A key ruling handed down by the Scottish courts is set to drag four others into a multi-million pound legal wrangle between Laing O’Rourke and the owners of a leisure centre hit by a ceiling collapse two years ago.
More than £20 million is at stake in the battle, which follows the collapse at the Xscape Braehead complex near Glasgow in 2006.
That March, a ceiling in the centre’s Odeon multiplex cinema fell in, just days before the entire £70 million complex was due to open.
Braehead owners Capital Shopping Centres and Capital & Regional have already begun legal proceedings against Laing O’Rourke.
A statement released by the pair said: “The cinema opening at Xscape was delayed by 19 months due to events beyond the control of the joint owners. CSC and C&R have filed a claim in the Scottish courts to recover costs and losses.”
But Laing O’Rourke has now won a motion to allow third party notices to be served on four other firms it believes contributed to the collapse.
In a submission to the Scottish Court of Session Decisions, the construction giant condemned Odeon for “failing to ensure that the tenant’s works were carried out properly”.
It also criticised Cheshire firm GF Holding (Contractors) for failures of workmanship and architectural practice Limbrick for failures of design. The pair were both subcontracted to the cinema chain. And Laing O’Rourke also said its own subcontractor Planview was in breach of contract.
Under last week’s ruling, O’Rourke will now be able to bring in all four companies as third parties in the trial.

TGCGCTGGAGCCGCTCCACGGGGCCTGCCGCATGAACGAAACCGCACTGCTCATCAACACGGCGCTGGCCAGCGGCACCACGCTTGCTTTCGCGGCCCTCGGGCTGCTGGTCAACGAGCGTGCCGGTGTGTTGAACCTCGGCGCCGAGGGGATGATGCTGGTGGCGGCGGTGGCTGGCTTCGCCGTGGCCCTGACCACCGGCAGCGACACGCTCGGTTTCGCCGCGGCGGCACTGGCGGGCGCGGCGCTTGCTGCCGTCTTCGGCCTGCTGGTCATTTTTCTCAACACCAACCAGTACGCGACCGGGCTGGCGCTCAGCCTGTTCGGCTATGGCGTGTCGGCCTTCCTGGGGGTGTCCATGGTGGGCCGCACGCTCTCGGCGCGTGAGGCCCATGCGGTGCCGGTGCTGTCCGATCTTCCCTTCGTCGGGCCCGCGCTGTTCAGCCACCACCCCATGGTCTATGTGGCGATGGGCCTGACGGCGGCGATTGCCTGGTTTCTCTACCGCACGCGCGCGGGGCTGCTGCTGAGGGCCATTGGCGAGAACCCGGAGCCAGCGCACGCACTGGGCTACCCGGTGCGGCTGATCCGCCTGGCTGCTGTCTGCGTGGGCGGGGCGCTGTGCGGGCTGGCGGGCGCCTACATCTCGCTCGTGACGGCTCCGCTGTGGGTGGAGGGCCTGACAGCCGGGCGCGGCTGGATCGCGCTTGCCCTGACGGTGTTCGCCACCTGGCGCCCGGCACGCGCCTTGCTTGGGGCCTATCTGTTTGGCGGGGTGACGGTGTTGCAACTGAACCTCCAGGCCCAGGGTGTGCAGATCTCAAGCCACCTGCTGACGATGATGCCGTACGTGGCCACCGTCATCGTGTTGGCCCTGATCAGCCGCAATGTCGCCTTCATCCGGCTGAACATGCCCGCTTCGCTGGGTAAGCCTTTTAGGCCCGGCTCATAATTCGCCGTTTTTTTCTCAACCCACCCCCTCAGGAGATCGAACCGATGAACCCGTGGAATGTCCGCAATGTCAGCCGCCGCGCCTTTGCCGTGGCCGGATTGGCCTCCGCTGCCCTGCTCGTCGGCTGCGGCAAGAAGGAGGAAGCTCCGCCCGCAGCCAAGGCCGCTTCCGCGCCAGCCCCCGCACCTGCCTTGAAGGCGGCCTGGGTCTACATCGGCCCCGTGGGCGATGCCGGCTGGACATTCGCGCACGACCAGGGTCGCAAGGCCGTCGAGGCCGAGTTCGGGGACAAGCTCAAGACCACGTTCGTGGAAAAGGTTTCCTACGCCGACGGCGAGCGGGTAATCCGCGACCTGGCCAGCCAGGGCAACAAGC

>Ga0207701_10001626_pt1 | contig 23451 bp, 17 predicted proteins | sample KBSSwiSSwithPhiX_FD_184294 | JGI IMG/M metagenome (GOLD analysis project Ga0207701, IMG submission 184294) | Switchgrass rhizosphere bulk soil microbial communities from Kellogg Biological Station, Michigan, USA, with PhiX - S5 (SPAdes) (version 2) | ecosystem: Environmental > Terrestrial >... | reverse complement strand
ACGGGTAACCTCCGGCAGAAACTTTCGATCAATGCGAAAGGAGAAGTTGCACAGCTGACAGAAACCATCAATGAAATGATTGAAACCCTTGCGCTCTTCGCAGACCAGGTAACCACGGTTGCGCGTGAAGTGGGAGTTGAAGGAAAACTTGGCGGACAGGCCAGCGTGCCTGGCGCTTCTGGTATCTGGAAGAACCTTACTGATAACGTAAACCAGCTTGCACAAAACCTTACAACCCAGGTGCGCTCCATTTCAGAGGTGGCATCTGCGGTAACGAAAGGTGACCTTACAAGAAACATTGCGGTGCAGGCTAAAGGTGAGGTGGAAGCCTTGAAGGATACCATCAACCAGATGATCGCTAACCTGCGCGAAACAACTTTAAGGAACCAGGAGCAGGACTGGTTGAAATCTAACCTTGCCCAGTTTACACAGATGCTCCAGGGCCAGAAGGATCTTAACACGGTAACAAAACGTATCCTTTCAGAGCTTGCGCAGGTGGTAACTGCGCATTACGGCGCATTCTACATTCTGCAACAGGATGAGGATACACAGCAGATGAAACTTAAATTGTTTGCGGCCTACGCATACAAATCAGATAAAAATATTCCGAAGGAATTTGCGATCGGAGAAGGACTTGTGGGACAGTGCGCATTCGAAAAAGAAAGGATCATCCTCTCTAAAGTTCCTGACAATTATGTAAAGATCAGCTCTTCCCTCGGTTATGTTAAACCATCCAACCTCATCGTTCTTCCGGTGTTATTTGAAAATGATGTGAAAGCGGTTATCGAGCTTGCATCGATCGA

In his judgement, the Hon Lord Menzies granted the motion despite admitting it would likely cause significant delays to the court case, as well as increasing its complexity and cost.
But he added: “To refuse to do so would inevitably result in further litigation between the defenders and the proposed third parties. This would involve traversing much of the same evidence twice, or possibly three times.”
He said not granting the request would have also left the parties open to the risk that different tribunals could reach a different conclusion, “either on the facts or the law or both”.
The judge added: “It would be easier to achieve settlement of this whole dispute if all the parties to the dispute are represented in the present action.”
Laing O’Rourke declined to comment specifically on the judgement but a spokesman said: “This is a complex and ongoing legal and technical issue which is being dealt with by due process.”
Laing agrees to foot Holyrood costs
News of last Friday’s ruling comes as Laing O’Rourke prepares to foot a six-figure bill for the collapse of a roof beam in the Scottish Parliament chamber more than two years ago.
The firm confirmed it had concluded talks with Holyrood bosses in relation to the incident, which happened in May 2006.
MSPs were evacuated from the main chamber and relocated for several months after a 3.6 m long beam became detached from its steel supporting bracket and swung across the room during a debate.
It is understood Laing O’Rourke has agreed to meet about £570,000 of the costs relating to the incident in an out-of-court deal.
A spokesman said: “The matter is now resolved.”